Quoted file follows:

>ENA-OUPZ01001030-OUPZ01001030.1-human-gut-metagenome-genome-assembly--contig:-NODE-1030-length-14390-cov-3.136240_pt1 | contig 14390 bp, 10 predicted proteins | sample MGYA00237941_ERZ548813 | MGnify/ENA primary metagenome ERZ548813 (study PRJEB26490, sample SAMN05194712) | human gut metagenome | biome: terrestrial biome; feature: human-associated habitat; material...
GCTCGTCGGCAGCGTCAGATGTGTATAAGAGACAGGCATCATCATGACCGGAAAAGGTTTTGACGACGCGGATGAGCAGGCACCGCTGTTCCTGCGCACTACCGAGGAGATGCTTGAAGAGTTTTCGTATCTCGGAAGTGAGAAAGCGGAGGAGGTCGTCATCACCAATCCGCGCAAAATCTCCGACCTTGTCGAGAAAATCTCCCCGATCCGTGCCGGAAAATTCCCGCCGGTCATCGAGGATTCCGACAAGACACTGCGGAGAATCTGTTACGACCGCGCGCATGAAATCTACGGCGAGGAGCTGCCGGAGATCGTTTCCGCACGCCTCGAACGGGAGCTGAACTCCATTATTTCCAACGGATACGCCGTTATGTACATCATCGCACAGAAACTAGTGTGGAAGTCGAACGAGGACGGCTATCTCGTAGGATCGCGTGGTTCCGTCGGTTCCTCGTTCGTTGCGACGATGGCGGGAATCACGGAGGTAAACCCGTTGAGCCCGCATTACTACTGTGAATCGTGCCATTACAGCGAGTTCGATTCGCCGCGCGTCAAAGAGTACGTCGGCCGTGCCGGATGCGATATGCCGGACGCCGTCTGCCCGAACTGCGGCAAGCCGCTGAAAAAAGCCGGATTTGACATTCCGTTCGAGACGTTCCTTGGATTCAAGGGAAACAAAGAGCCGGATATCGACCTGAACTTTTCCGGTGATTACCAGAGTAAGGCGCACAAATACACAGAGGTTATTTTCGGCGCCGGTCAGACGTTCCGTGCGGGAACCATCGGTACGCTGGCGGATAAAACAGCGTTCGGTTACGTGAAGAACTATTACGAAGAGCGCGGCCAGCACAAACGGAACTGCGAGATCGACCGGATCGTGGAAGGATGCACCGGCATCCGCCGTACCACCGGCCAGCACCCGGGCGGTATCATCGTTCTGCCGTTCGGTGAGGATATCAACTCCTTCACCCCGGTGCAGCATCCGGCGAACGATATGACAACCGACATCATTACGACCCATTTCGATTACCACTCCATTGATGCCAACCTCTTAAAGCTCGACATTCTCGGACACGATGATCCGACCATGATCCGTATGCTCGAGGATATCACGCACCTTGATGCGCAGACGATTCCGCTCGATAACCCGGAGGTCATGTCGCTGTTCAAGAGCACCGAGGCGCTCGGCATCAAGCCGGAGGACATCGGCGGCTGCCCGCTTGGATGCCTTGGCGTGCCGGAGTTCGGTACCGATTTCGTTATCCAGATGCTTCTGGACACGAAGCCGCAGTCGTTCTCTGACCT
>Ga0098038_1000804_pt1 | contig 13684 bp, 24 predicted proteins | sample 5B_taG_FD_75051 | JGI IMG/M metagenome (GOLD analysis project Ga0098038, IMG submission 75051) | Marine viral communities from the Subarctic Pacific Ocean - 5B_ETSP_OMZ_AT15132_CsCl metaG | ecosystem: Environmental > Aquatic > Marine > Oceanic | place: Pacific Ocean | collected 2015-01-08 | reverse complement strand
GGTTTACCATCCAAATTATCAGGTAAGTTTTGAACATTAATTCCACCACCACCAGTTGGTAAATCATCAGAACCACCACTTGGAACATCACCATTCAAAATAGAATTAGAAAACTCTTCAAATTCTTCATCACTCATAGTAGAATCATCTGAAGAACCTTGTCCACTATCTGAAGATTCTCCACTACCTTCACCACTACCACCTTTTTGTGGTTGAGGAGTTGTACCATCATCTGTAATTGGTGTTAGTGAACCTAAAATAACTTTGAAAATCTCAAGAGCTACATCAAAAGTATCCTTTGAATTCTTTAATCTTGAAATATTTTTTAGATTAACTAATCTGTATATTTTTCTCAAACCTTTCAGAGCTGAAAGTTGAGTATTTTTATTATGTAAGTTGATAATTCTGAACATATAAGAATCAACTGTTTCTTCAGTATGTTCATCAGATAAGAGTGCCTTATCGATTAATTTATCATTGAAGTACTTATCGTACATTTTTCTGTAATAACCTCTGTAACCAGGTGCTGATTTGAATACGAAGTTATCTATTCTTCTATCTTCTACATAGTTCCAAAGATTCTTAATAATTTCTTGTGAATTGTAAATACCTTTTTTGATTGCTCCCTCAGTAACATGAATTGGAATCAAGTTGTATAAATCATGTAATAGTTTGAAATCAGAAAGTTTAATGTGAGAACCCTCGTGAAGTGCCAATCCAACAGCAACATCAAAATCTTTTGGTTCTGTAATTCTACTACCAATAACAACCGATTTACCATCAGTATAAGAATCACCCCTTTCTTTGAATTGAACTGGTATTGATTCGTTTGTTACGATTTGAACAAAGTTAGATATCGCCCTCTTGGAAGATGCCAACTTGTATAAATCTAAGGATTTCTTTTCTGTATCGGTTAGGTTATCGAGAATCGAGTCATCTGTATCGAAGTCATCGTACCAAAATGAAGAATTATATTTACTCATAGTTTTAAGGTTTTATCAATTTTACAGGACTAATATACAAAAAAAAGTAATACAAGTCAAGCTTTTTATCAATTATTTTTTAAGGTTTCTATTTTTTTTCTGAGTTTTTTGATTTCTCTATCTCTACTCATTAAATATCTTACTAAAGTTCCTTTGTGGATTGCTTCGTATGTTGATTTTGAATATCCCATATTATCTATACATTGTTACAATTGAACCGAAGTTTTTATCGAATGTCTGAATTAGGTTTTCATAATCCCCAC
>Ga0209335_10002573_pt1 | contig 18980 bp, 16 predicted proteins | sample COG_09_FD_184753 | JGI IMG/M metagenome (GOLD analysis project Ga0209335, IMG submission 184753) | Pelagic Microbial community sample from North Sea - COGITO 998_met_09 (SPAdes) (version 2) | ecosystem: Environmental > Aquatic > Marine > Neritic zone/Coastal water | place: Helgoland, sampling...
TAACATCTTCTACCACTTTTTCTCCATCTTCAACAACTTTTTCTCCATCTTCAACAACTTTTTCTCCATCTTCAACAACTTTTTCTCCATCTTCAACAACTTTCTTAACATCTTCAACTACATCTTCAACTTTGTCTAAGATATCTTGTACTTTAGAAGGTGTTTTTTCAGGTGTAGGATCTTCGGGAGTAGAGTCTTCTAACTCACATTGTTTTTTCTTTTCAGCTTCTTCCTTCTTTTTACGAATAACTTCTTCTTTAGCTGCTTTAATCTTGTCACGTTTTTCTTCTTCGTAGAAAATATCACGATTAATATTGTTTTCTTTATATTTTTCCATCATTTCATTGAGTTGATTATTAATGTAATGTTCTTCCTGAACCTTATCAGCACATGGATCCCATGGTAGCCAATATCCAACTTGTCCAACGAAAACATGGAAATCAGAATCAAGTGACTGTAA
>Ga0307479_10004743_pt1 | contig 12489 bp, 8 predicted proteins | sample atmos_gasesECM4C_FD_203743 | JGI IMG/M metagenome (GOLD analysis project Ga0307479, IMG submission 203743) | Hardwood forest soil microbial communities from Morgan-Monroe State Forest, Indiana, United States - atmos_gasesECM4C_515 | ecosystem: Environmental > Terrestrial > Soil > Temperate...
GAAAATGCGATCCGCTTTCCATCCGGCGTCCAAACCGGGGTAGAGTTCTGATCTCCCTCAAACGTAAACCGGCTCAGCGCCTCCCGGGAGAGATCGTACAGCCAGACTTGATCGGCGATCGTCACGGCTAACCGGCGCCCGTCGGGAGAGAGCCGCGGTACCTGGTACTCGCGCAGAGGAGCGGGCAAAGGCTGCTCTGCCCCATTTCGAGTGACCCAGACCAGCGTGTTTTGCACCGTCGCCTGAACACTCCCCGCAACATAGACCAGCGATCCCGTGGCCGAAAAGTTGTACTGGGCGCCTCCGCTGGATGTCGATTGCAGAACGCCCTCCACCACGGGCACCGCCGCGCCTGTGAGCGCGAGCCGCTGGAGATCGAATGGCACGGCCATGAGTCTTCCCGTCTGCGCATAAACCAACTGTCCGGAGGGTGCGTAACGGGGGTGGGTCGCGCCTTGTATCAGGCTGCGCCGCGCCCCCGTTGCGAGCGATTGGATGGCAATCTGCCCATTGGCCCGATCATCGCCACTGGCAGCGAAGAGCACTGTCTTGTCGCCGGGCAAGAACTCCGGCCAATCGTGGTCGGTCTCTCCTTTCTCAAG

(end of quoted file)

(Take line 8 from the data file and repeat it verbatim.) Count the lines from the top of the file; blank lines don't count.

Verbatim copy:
GAAAATGCGATCCGCTTTCCATCCGGCGTCCAAACCGGGGTAGAGTTCTGATCTCCCTCAAACGTAAACCGGCTCAGCGCCTCCCGGGAGAGATCGTACAGCCAGACTTGATCGGCGATCGTCACGGCTAACCGGCGCCCGTCGGGAGAGAGCCGCGGTACCTGGTACTCGCGCAGAGGAGCGGGCAAAGGCTGCTCTGCCCCATTTCGAGTGACCCAGACCAGCGTGTTTTGCACCGTCGCCTGAACACTCCCCGCAACATAGACCAGCGATCCCGTGGCCGAAAAGTTGTACTGGGCGCCTCCGCTGGATGTCGATTGCAGAACGCCCTCCACCACGGGCACCGCCGCGCCTGTGAGCGCGAGCCGCTGGAGATCGAATGGCACGGCCATGAGTCTTCCCGTCTGCGCATAAACCAACTGTCCGGAGGGTGCGTAACGGGGGTGGGTCGCGCCTTGTATCAGGCTGCGCCGCGCCCCCGTTGCGAGCGATTGGATGGCAATCTGCCCATTGGCCCGATCATCGCCACTGGCAGCGAAGAGCACTGTCTTGTCGCCGGGCAAGAACTCCGGCCAATCGTGGTCGGTCTCTCCTTTCTCAAG